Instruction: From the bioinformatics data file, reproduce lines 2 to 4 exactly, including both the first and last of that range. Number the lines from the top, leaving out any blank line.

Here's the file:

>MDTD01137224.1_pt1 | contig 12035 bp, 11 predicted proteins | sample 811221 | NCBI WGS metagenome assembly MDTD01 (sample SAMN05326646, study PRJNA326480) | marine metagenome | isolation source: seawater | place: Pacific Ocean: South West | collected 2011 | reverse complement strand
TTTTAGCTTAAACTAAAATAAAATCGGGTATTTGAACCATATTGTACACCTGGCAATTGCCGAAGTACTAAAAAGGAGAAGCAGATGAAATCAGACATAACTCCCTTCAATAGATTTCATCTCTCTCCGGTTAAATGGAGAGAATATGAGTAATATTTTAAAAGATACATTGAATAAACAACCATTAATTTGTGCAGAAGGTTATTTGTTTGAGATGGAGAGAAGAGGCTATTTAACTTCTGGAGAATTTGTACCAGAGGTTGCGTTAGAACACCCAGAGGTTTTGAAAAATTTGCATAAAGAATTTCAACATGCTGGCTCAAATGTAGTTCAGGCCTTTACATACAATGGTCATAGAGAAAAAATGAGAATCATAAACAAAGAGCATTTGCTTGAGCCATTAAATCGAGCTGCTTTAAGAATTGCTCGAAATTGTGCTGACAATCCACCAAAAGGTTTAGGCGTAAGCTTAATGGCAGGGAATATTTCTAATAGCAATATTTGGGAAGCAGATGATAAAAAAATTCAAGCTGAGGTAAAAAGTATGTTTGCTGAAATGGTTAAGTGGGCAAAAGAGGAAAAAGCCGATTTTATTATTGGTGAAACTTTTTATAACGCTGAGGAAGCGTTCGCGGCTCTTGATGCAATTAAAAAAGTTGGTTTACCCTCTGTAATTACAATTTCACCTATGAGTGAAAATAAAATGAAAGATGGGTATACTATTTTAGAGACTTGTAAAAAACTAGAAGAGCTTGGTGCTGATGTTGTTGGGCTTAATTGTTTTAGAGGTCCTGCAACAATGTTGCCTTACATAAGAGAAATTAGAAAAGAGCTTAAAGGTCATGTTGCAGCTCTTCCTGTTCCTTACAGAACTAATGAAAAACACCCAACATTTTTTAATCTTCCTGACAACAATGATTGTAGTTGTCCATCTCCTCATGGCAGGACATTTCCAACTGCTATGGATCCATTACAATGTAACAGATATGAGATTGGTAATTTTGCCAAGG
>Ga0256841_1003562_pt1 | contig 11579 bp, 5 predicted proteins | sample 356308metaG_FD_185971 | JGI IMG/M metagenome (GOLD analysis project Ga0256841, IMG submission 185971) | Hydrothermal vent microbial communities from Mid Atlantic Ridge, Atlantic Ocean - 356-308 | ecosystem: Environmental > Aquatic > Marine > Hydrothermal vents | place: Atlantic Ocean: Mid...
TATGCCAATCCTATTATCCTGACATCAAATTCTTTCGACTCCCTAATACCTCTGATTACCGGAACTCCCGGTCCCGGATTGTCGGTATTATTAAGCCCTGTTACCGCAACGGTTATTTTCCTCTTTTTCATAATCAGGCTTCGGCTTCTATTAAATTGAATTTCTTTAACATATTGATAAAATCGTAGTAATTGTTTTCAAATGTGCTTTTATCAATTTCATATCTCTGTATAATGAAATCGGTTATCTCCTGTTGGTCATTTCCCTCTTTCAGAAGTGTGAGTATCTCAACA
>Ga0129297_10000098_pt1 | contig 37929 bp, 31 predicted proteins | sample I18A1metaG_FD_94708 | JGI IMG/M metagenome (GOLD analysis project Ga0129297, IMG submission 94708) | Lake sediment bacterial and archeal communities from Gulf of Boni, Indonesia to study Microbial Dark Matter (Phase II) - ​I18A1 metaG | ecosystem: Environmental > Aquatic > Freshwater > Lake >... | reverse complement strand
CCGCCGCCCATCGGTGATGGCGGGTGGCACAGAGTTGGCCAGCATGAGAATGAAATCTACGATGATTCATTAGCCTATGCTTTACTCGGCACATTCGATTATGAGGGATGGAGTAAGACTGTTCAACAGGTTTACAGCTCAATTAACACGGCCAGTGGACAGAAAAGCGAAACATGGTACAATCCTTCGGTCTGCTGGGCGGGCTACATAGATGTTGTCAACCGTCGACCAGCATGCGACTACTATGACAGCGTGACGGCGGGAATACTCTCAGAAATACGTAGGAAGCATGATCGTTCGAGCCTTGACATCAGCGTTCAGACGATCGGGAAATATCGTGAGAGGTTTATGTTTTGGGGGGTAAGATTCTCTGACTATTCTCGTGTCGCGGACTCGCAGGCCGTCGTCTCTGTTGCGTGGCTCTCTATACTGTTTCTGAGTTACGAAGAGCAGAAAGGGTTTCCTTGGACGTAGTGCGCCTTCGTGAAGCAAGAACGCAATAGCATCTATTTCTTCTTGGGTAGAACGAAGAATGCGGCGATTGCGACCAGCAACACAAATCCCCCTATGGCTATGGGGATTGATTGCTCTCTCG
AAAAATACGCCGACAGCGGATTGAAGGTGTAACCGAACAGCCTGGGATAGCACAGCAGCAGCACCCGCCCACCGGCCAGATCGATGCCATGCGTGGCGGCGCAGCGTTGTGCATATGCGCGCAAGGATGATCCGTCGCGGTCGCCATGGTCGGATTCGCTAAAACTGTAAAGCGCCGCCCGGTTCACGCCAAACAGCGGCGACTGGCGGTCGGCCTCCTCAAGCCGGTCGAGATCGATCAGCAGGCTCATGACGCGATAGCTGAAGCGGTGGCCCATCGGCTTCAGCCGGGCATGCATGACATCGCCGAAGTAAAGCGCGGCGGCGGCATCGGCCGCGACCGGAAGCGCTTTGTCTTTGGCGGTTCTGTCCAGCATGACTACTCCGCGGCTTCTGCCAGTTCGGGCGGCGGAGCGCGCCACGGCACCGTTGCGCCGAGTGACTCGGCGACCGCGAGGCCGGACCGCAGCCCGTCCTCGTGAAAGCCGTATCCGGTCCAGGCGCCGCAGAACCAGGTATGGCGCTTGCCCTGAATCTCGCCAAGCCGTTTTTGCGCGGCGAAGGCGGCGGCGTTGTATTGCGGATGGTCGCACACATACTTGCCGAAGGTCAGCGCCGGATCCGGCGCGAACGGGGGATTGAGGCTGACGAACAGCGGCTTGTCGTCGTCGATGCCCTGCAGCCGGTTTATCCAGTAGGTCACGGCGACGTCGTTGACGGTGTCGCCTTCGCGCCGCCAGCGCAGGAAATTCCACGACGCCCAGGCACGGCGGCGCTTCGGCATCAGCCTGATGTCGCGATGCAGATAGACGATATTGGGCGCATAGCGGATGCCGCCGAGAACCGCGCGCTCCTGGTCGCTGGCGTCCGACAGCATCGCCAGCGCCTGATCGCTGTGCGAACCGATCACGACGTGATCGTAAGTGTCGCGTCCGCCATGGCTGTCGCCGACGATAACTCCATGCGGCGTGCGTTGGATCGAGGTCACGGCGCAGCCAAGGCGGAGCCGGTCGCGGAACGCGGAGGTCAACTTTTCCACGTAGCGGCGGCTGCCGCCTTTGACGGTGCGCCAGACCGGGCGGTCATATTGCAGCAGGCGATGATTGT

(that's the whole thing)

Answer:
TTTTAGCTTAAACTAAAATAAAATCGGGTATTTGAACCATATTGTACACCTGGCAATTGCCGAAGTACTAAAAAGGAGAAGCAGATGAAATCAGACATAACTCCCTTCAATAGATTTCATCTCTCTCCGGTTAAATGGAGAGAATATGAGTAATATTTTAAAAGATACATTGAATAAACAACCATTAATTTGTGCAGAAGGTTATTTGTTTGAGATGGAGAGAAGAGGCTATTTAACTTCTGGAGAATTTGTACCAGAGGTTGCGTTAGAACACCCAGAGGTTTTGAAAAATTTGCATAAAGAATTTCAACATGCTGGCTCAAATGTAGTTCAGGCCTTTACATACAATGGTCATAGAGAAAAAATGAGAATCATAAACAAAGAGCATTTGCTTGAGCCATTAAATCGAGCTGCTTTAAGAATTGCTCGAAATTGTGCTGACAATCCACCAAAAGGTTTAGGCGTAAGCTTAATGGCAGGGAATATTTCTAATAGCAATATTTGGGAAGCAGATGATAAAAAAATTCAAGCTGAGGTAAAAAGTATGTTTGCTGAAATGGTTAAGTGGGCAAAAGAGGAAAAAGCCGATTTTATTATTGGTGAAACTTTTTATAACGCTGAGGAAGCGTTCGCGGCTCTTGATGCAATTAAAAAAGTTGGTTTACCCTCTGTAATTACAATTTCACCTATGAGTGAAAATAAAATGAAAGATGGGTATACTATTTTAGAGACTTGTAAAAAACTAGAAGAGCTTGGTGCTGATGTTGTTGGGCTTAATTGTTTTAGAGGTCCTGCAACAATGTTGCCTTACATAAGAGAAATTAGAAAAGAGCTTAAAGGTCATGTTGCAGCTCTTCCTGTTCCTTACAGAACTAATGAAAAACACCCAACATTTTTTAATCTTCCTGACAACAATGATTGTAGTTGTCCATCTCCTCATGGCAGGACATTTCCAACTGCTATGGATCCATTACAATGTAACAGATATGAGATTGGTAATTTTGCCAAGG
>Ga0256841_1003562_pt1 | contig 11579 bp, 5 predicted proteins | sample 356308metaG_FD_185971 | JGI IMG/M metagenome (GOLD analysis project Ga0256841, IMG submission 185971) | Hydrothermal vent microbial communities from Mid Atlantic Ridge, Atlantic Ocean - 356-308 | ecosystem: Environmental > Aquatic > Marine > Hydrothermal vents | place: Atlantic Ocean: Mid...
TATGCCAATCCTATTATCCTGACATCAAATTCTTTCGACTCCCTAATACCTCTGATTACCGGAACTCCCGGTCCCGGATTGTCGGTATTATTAAGCCCTGTTACCGCAACGGTTATTTTCCTCTTTTTCATAATCAGGCTTCGGCTTCTATTAAATTGAATTTCTTTAACATATTGATAAAATCGTAGTAATTGTTTTCAAATGTGCTTTTATCAATTTCATATCTCTGTATAATGAAATCGGTTATCTCCTGTTGGTCATTTCCCTCTTTCAGAAGTGTGAGTATCTCAACA